03 December 2010

George R.R. Martin's A song of Ice and Fire series

I figured I should dedicate one blog post to GRR Martin's fantasy book series "A song of Ice and Fire" to further explain the universe of those books and the spinoff products this series has generated so far.

Just like H.P. Lovecraft have an impact on popular culture with his weird tales, I think it's safe to say that GRR Martin is riding a wave of success in the fantasy literature department similar to what Frank Herbert did for sci-fi literature with his Dune series. I would dare to say that the "A song of Ice and Fire" is the equal to the "Dune" series in many respects, both stories have great character, fantastic political intrigue, lots of backstabbing, characters you care for will die - A LOT, the epic storytelling of great events and a turmoil of plots being spun together, the always greater threat lurking around the corner once the previous threat has been taken care of.

This is both good and bad. GRR Martin has planned for 7 book in this series, so far 4 has been released, a 5th is almost ready - but the slow pace between books make for a loooong wait, and the author seem to enjoy his celebrity status a bit too much, wasting precious time on touring instead of finishing his work, There is a great risk we will never see an end to this series just like with Dune.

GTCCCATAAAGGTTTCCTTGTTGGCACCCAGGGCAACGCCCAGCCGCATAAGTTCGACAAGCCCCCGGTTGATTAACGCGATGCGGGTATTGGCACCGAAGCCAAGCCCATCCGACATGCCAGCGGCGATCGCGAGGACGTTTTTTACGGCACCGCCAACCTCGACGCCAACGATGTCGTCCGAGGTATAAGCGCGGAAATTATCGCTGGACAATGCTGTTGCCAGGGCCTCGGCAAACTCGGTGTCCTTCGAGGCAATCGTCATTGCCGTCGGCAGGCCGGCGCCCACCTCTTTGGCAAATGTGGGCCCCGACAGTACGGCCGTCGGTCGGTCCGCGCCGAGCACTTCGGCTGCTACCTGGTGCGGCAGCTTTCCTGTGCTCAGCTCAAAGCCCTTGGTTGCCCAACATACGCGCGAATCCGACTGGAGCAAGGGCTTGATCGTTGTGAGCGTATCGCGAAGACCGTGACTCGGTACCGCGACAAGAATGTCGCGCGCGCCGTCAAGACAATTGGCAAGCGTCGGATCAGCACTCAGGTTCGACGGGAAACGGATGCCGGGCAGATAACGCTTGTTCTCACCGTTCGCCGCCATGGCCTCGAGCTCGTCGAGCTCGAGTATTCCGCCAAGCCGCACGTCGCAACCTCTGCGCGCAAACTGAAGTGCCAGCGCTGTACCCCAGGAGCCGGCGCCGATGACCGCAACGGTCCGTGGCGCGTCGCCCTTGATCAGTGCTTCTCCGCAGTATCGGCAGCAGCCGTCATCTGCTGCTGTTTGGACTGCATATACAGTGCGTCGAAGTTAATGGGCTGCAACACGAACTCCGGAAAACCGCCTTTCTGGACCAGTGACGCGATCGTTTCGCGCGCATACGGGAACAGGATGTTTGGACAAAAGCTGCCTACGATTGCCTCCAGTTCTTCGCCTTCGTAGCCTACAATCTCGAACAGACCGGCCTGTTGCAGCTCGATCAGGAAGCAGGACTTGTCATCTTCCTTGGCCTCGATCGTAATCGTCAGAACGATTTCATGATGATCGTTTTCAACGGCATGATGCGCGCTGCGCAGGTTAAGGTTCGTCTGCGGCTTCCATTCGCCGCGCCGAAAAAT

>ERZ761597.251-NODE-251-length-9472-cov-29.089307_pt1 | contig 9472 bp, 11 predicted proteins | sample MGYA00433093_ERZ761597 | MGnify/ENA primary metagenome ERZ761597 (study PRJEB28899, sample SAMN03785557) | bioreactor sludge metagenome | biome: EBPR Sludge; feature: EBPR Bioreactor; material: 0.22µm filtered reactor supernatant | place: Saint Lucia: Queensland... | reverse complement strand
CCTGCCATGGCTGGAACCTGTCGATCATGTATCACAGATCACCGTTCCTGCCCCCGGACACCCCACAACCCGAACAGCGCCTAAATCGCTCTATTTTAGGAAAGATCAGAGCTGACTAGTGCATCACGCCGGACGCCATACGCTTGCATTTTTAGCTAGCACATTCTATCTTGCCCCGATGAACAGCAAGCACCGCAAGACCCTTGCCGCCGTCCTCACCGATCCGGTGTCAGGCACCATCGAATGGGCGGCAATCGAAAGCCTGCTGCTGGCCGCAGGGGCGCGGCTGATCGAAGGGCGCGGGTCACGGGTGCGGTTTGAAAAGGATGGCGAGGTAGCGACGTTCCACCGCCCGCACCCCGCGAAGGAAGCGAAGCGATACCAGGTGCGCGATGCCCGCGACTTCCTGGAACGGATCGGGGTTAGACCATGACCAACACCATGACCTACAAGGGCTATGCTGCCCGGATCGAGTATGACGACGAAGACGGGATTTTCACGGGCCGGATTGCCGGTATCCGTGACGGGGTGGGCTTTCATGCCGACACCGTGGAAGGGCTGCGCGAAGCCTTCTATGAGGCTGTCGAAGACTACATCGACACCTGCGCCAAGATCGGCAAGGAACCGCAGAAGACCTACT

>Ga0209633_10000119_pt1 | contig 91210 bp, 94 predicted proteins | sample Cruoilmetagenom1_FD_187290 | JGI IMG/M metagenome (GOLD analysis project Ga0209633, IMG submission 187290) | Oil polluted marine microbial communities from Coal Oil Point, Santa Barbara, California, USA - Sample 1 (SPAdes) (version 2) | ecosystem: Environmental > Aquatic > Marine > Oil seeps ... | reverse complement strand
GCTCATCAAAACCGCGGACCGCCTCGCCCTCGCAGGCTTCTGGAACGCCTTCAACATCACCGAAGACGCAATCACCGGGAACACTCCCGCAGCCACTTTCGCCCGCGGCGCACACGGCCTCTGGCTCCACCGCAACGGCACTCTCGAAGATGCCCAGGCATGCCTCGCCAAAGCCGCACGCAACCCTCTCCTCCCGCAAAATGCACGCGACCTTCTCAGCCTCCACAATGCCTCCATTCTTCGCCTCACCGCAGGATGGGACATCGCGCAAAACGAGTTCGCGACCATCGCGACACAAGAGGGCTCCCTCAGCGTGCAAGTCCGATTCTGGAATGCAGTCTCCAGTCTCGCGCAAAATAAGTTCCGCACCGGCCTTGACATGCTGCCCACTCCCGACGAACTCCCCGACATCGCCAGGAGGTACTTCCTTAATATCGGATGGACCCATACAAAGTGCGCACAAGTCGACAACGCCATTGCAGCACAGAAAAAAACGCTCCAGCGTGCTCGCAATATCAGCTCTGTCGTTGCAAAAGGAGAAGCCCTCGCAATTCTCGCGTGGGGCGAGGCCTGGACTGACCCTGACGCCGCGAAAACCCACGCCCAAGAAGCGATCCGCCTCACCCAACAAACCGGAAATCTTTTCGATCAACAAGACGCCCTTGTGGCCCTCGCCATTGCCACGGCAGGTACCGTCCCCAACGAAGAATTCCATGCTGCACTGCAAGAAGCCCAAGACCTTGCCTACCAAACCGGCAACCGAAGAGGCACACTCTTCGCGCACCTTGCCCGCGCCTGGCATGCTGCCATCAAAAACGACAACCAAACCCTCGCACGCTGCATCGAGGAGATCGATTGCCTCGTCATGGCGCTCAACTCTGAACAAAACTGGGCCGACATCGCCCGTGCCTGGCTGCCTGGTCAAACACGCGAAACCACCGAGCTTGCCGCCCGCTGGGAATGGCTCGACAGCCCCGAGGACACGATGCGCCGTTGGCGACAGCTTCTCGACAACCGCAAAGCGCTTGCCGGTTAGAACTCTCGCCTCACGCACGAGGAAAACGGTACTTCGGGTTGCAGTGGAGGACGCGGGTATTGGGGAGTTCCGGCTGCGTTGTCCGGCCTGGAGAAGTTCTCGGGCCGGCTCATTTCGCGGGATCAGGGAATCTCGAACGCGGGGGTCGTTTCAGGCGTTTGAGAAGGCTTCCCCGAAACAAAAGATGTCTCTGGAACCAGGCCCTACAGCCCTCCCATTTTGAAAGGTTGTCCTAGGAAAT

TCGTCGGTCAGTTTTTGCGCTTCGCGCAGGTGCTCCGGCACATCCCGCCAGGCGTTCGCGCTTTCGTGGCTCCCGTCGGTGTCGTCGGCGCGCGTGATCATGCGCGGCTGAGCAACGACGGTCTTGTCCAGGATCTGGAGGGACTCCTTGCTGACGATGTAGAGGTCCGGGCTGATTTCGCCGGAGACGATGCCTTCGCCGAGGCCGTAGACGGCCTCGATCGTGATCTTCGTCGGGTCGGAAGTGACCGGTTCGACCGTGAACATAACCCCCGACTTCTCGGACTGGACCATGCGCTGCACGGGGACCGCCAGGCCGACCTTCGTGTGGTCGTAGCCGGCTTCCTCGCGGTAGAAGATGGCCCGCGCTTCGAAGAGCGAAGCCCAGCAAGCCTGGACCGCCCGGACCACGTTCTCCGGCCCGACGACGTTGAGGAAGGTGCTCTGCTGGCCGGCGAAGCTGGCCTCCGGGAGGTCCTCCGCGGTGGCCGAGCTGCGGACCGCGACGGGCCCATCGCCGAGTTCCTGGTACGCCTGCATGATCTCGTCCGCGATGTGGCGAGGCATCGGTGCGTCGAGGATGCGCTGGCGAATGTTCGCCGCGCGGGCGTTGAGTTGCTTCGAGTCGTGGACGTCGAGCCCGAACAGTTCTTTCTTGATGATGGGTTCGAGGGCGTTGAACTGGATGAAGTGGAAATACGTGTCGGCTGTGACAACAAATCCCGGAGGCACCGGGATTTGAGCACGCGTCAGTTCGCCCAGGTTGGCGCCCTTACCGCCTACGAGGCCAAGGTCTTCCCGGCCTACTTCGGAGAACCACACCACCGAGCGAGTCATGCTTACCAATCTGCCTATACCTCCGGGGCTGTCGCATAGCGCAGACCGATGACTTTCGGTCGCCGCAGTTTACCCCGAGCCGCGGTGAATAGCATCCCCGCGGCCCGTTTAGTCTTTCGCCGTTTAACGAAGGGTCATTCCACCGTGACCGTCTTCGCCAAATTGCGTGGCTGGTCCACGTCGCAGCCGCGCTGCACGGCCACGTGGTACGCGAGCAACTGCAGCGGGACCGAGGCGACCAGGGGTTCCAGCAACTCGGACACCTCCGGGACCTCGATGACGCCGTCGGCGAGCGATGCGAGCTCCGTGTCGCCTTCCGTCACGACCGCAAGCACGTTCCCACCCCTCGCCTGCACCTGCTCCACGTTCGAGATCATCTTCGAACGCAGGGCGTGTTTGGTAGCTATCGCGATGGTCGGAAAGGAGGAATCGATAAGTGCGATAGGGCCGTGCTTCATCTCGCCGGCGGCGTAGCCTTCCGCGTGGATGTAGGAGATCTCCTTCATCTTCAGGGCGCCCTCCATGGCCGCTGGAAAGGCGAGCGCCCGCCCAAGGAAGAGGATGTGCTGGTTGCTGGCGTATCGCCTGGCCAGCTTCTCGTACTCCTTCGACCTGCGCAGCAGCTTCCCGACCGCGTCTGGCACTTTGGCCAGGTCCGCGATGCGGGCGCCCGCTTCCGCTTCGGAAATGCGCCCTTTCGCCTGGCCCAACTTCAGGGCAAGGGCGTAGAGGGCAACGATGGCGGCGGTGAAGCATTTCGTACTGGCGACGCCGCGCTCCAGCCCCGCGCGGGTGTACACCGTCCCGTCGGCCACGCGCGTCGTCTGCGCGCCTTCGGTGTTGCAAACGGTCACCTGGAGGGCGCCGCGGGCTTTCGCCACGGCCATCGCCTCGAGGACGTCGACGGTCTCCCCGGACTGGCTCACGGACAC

I still think the qualities outweigh the flaws, at least up to a  certain point of the series where I found myself thinking "damn, with this guy dead I'm not particularly interested anymore".


GRR Martin's work takes place in a gritty pretty realistic fantasy universe of "Westeros", the fantasy setting is pretty much made up of the completely made up continent and kingdoms not so much of "orcses and fairies and wizards farting fireballs at each other" as you've come to expect from the mainstream fantasy genre. Instead we get a pretty European dark ages feel to the story and the characters. The human race is the only race present in the series, there are freaks and weird peoples but they are not really in the story that much. We get strange creatures but that's pretty much it. The continent of Westeros is very similar to the British islands minus Ireland. This season cycle in this world is also messed up with summers and winters lasting years, and when the book series starts it is the end of a very long summer which means a very long winter will follow.

There are more similarities with the British islands, for instance there is something that oozes of "Hadrians wall" to the very north of Westeros. A huge wall of brick and ice built to keep the wild peoples of the barren north out from raiding the southern provinces.